RioCan Proposes 25-Tower Redevelopment of Vaughan’s Colossus Centre

RioCan Proposes 25-Tower Redevelopment of Vaughan's Colossus Centre

Anyone familiar with driving the 400 north of Toronto will recognize the Colossus Centre, an impressively large entertainment and shopping complex best known for its iconic film complex topped by a flying saucer. Now, RioCan REIT has filed an official plan change application with the City of Vaughan for the 61.7 acre property, proposing to convert it into a mixed-use condominium with new parkland, offices, retail and entertainment options.

A look at what the Colossus redevelopment could offer, image courtesy of RioCan

The redevelopment would be a gradual, long-term intensification that would achieve urban planning goals, including increasing housing supply and affordability, providing a strengthened public space, and transforming it into a compact and urban design with strong links to existing and planned transport infrastructure.

The master plan, designed by Hariri Pontarini Architects, consists of 25 buildings ranging from 8 to 55 floors and proposes a total gross floor area (GFA) of 938,322 m², which would include 58,131 m² non-residential GFA, 880,191 m² residential GFA and 97,766 m² parkland in the form of three large parks and a multi-purpose path as well as approx. 13,000 residential units.

Presentation of the proposal within the master plan, image courtesy of RioCan

Andrew Duncan, RioCan’s vice president, development engineering, told UrbanToronto, “The apartments will likely include a mix of condominiums and rentals. As we go through the planning process, our plan is to respond to the needs of the market and what the best outcome is not only for the community itself, but for our shareholders as well.”

The Colossus site has a long history as an entertainment hub for the town of Vaughan. The current cinema was preceded by the 400 Drive-In, which opened nearly 70 years ago in 1954 with a single screen and later expanded to three screens in 1978. In its heyday, the drive-in cinema offered space for over 1,300 vehicles. In 1997, the 400 Drive-In Theater closed to make way for the cineplex theaters we all know today.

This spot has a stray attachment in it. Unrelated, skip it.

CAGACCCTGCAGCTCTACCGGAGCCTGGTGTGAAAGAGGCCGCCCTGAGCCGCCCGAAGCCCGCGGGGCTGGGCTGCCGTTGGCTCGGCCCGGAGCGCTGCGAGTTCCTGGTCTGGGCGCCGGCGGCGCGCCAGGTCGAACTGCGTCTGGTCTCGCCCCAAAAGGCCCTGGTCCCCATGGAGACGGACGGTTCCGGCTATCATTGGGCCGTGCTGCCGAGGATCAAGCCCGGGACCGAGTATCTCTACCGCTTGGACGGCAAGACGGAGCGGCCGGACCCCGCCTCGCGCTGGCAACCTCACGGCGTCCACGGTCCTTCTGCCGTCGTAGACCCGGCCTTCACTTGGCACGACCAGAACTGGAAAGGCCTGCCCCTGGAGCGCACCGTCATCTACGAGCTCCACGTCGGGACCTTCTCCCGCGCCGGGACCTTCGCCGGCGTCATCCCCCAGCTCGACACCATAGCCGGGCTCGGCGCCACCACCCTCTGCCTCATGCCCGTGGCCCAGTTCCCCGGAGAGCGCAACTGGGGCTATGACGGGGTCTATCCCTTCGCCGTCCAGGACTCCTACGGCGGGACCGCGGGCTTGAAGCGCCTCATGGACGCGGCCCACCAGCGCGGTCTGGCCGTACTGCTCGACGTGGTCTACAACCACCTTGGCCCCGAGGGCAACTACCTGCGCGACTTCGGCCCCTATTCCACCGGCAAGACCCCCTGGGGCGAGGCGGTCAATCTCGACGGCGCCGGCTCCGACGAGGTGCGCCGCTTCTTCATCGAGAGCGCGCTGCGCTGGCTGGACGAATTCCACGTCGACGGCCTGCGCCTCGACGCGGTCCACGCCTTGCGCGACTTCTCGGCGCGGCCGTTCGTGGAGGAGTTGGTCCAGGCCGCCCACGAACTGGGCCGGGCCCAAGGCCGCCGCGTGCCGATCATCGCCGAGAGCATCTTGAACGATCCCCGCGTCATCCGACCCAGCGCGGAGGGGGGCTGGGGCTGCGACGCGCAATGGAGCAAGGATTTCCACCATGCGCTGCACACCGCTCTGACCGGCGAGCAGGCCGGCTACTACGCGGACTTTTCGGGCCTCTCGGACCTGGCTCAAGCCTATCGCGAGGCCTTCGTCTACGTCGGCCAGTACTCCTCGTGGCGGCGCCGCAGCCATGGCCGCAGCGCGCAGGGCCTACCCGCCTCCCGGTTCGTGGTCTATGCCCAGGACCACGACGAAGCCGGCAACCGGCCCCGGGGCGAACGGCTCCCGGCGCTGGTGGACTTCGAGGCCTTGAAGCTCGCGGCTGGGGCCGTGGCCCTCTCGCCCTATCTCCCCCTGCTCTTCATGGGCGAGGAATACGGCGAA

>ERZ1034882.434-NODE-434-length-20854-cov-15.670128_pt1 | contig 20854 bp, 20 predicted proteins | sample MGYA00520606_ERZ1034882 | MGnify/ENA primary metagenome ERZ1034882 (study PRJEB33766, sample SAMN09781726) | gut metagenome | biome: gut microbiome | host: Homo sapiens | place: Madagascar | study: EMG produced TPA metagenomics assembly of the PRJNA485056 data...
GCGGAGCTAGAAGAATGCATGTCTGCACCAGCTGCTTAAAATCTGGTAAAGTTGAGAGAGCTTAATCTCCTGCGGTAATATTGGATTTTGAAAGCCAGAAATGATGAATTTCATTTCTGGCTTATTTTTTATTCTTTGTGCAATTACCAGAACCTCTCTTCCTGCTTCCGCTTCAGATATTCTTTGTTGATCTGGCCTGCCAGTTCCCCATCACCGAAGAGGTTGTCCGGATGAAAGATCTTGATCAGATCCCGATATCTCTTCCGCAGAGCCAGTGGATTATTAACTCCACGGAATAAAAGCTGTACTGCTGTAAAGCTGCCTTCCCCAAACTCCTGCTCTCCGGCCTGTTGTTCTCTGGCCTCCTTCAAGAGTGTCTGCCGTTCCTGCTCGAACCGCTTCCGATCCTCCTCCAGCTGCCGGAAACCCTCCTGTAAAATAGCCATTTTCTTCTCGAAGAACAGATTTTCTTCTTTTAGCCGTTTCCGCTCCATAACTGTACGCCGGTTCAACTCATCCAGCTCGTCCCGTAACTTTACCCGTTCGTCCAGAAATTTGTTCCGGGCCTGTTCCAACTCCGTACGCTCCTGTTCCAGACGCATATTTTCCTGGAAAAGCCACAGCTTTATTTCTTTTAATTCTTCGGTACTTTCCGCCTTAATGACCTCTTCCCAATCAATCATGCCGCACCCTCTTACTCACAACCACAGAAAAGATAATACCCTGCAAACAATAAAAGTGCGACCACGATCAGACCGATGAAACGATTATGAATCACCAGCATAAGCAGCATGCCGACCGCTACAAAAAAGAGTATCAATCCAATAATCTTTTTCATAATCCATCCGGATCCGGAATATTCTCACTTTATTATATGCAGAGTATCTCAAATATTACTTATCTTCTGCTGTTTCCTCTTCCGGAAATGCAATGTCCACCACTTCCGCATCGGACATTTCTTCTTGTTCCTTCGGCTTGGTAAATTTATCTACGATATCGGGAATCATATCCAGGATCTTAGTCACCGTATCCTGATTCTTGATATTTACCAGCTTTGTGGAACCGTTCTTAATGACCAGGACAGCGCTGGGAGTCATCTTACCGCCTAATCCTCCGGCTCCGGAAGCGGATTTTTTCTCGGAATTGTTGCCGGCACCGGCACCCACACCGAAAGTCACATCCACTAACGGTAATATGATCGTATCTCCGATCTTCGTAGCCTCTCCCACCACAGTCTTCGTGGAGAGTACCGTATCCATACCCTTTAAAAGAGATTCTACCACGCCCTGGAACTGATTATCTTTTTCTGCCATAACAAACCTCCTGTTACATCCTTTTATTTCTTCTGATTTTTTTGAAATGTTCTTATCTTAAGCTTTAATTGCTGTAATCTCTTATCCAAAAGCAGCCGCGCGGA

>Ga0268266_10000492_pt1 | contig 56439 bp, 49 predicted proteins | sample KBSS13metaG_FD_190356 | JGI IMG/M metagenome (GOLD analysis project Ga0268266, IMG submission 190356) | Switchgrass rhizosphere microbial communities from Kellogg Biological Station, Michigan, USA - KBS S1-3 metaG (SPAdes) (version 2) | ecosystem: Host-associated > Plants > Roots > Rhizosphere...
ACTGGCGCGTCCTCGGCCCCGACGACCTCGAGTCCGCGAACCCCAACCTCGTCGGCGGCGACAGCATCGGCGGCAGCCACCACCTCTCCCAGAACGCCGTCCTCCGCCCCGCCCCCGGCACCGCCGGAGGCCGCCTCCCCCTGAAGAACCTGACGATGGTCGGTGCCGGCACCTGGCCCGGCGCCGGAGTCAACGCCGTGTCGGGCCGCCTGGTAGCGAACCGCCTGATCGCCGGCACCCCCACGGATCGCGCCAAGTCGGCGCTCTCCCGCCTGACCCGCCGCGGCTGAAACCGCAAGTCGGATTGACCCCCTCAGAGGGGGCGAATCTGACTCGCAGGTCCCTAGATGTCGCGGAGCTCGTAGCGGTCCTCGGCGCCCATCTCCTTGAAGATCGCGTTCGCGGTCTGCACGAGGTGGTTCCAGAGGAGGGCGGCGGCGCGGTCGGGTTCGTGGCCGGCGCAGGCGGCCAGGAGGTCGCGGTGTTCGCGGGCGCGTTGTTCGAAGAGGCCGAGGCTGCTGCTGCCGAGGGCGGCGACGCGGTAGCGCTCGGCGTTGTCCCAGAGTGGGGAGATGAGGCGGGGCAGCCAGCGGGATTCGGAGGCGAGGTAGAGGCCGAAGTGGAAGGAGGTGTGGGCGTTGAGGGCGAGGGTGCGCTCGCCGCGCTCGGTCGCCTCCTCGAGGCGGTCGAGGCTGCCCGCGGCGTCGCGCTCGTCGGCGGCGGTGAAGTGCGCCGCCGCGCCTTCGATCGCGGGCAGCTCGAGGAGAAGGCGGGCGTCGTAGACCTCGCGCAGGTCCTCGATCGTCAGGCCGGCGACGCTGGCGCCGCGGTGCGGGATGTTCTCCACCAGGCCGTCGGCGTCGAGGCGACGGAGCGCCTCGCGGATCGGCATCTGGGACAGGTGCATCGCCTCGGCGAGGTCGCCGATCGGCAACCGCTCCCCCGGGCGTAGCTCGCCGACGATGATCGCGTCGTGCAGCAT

“We are in the early stages of planning this redevelopment and Cineplex is a key tenant for us and the community,” said Duncan. “This application is very dense and it will take quite a while to go through and we will be working directly with Cineplex. The current plan is to keep them on the site long-term by moving them and gradually developing them.”

In addition to the movie theater and surrounding retail stores currently on the site, a standalone Costco store is another factor in the redevelopment. “We don’t own the Costco lands,” Duncan said. “They own their own land and we worked with them in applying for this project to ensure our two individual plans were integrated. They are in the process of reviewing permits for their property, but for now we think your plan is to stay put.”

The Petro-Canada gas station on the northwest corner of the site is also not owned by RioCan, but was also included and considered in the master plan design and is in fact the site of the first phase of the project, which would occupy nearly a million square feet of land at the Continued at the corner of Highway 7 and Weston Road.

Breakdown of the lands at the Colossus site, image from the handover to the city

The expansive campus is surrounded by a collection of major roads, with Highway 7 to the north, Weston Road to the west, Highway 400 to the east, and Highway 407 and adjacent Costco lands to the south. On the east side of Highway 400 is the Vaughan Metropolitan Center (VMC), the new downtown area of ​​the city of Vaughan. VMC is well connected to key points in the cities of Vaughan and Toronto via its TTC subway station. The VMC includes a growing number of residential, mixed-use, office and transit-aware developments and is separated from the Colossus site by 1.2 km, with the Colossus site approximately 1.6 km from the VMC subway station itself is removed.